Why Colbert Is Going to Be Even Greater

Many think he's too restricted in his Comedy Central persona

By John Johnson,  Newser Staff

Posted Apr 10, 2014 4:38 PM CDT

(Newser) – The choice of Stephen Colbert to replace David Letterman is winning almost universal praise, even if he will be shedding the blowhard persona beloved by his fans at Comedy Central. The biggest knock from critics is that he is yet another white guy in the late-night lineup. Here's a sampling of what's out there:

  • Frank Rich, New York: "It's hard to imagine a better choice than Colbert, whose talents are many and will be even more apparent once he's liberated from his Colbert Report character."
  • Willa Paskin, Slate: It will be a "tragedy" if Colbert is reduced to fawning interviews, but the brilliance of his current show makes that unlikely. "If Colbert can bring his ire and pointed wit to bear on the format—turn the monologue into more of an argument or op-ed than a string of lame jokes; invite authors, scientists, politicians, and intellectuals to join him after the celebrities—that will be a boon to himself, CBS, audiences, and the genre."
  • Tim Goodman, Hollywood Reporter: Brilliant move. "Yes, fans of Colbert 'in character' will miss his show, but the truth is that the format, despite being an excellent vehicle that launched Colbert to stardom, was far too limiting for Colbert's talent. He's absolutely going to blossom with this new freedom."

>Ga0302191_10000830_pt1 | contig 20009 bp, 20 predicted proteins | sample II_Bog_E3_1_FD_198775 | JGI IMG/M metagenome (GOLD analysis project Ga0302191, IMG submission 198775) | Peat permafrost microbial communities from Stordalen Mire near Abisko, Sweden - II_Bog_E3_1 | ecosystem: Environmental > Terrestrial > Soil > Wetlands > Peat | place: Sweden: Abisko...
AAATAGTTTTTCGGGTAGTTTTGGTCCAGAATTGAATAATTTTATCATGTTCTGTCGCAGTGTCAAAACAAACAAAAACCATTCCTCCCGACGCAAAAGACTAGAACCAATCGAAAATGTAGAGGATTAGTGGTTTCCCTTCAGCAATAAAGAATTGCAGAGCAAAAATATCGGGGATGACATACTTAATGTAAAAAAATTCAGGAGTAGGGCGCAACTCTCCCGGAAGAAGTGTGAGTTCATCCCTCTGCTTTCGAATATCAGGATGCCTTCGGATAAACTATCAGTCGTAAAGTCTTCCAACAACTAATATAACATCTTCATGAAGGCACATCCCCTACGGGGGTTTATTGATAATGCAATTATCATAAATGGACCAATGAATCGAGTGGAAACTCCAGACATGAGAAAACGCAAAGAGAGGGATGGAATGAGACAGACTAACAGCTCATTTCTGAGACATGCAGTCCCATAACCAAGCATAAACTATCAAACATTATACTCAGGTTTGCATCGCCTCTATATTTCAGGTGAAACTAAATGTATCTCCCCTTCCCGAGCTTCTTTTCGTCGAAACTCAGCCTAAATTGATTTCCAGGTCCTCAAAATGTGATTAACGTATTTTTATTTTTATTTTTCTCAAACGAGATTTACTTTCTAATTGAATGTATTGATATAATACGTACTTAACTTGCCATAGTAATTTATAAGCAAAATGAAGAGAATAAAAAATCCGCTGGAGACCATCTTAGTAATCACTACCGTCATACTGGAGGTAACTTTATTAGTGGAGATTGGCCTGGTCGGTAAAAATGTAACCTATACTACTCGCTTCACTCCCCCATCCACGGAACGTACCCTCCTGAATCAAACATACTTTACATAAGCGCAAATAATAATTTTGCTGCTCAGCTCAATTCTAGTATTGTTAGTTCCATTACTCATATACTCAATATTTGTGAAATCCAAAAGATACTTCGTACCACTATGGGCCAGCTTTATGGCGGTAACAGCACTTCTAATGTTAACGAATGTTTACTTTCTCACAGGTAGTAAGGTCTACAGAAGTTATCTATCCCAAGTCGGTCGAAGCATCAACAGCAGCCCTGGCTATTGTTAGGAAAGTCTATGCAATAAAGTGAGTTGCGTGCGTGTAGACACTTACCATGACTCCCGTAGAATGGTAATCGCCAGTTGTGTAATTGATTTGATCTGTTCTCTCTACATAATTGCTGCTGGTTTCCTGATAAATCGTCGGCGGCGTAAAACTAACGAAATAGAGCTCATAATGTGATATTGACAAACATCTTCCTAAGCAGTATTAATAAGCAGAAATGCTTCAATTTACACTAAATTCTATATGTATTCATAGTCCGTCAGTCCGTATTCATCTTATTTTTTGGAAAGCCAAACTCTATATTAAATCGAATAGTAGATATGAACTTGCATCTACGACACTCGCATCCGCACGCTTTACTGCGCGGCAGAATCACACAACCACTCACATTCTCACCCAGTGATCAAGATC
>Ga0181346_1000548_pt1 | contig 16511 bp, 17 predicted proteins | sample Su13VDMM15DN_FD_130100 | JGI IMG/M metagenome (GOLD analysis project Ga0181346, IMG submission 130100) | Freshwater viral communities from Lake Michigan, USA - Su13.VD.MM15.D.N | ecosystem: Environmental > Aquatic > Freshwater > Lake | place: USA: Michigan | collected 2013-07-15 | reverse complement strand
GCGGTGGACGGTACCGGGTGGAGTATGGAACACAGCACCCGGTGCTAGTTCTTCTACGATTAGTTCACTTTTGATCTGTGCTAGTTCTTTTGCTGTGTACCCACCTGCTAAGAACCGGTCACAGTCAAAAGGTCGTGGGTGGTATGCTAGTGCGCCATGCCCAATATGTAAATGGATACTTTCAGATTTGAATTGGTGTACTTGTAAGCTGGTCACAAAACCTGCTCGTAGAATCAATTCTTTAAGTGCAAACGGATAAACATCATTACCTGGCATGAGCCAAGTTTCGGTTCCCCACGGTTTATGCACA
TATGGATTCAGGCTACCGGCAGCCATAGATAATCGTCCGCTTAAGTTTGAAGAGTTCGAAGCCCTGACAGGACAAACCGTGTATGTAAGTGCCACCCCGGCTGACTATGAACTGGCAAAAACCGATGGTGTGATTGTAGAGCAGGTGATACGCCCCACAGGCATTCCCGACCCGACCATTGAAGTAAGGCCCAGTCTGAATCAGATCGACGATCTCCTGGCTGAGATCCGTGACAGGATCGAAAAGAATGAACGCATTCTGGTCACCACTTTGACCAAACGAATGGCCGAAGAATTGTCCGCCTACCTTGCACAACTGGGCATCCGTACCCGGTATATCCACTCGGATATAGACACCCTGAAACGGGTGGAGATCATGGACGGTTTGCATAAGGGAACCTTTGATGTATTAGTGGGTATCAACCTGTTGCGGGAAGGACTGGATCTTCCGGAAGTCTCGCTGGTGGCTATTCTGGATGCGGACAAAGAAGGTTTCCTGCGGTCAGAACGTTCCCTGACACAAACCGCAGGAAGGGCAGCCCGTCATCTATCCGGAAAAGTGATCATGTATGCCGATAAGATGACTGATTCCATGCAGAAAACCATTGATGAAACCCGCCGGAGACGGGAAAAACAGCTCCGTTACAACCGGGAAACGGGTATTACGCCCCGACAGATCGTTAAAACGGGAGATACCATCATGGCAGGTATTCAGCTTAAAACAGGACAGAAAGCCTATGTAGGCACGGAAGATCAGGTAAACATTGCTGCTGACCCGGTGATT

• Erin Gloria Ryan, Jezebel: The move draws attention to "the pervasive and pesky problem of a lack of diversity in late night talk show hosts," she writes. "If Comedy Central replaces Colbert with a similarly formatted program, will the new kid on the block be another white guy? Or will they take a risk and let a woman or a person of color take a shot? Colbert got his big promotion because he busted his ass for years and proved he was up to the task. It would be great if more women had the chance to do the same."
  • Popular tweet: "In spite of being white, male, straight, popular, competent, and rich, Stephen Colbert has overcome the odds and succeeded," writes Teju Cole.
  • Pete Dominick, Daily Beast: "Can Colbert drop the character and still succeed? Of course," writes Dominick, who worked on the show for six years. "Hosting the Report has always been far more difficult than a late night network-style talk show. But can he just be himself and be a success? Inside his slick suits, Colbert possesses every weapon and trick a comedian can utilize. As long as it’s the same guy in the same suits, Colbert will more than hold his own on CBS."

Stephen Colbert replaces David Letterman sometime next year.
Stephen Colbert replaces David Letterman sometime next year.   (Photo by Chris Pizzello/Invision/AP, File)
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